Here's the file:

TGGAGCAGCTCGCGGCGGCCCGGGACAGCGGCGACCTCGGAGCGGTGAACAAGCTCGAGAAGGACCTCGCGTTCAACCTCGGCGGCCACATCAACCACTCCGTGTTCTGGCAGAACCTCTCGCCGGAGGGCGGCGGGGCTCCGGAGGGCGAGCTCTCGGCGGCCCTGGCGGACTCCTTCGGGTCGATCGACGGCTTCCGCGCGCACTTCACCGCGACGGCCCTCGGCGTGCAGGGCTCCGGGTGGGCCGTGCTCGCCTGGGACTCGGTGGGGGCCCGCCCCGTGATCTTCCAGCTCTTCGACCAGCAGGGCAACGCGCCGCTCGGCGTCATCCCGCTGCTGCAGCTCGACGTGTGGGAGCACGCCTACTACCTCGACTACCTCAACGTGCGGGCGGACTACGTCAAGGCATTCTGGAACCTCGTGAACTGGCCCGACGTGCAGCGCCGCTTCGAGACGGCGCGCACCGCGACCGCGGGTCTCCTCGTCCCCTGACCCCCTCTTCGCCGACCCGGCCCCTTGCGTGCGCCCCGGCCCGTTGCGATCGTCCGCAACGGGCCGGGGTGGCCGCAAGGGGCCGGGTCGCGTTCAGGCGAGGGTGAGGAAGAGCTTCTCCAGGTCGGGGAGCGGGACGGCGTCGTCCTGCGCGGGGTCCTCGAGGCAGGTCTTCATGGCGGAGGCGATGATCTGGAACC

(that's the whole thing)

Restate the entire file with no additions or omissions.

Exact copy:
TGGAGCAGCTCGCGGCGGCCCGGGACAGCGGCGACCTCGGAGCGGTGAACAAGCTCGAGAAGGACCTCGCGTTCAACCTCGGCGGCCACATCAACCACTCCGTGTTCTGGCAGAACCTCTCGCCGGAGGGCGGCGGGGCTCCGGAGGGCGAGCTCTCGGCGGCCCTGGCGGACTCCTTCGGGTCGATCGACGGCTTCCGCGCGCACTTCACCGCGACGGCCCTCGGCGTGCAGGGCTCCGGGTGGGCCGTGCTCGCCTGGGACTCGGTGGGGGCCCGCCCCGTGATCTTCCAGCTCTTCGACCAGCAGGGCAACGCGCCGCTCGGCGTCATCCCGCTGCTGCAGCTCGACGTGTGGGAGCACGCCTACTACCTCGACTACCTCAACGTGCGGGCGGACTACGTCAAGGCATTCTGGAACCTCGTGAACTGGCCCGACGTGCAGCGCCGCTTCGAGACGGCGCGCACCGCGACCGCGGGTCTCCTCGTCCCCTGACCCCCTCTTCGCCGACCCGGCCCCTTGCGTGCGCCCCGGCCCGTTGCGATCGTCCGCAACGGGCCGGGGTGGCCGCAAGGGGCCGGGTCGCGTTCAGGCGAGGGTGAGGAAGAGCTTCTCCAGGTCGGGGAGCGGGACGGCGTCGTCCTGCGCGGGGTCCTCGAGGCAGGTCTTCATGGCGGAGGCGATGATCTGGAACC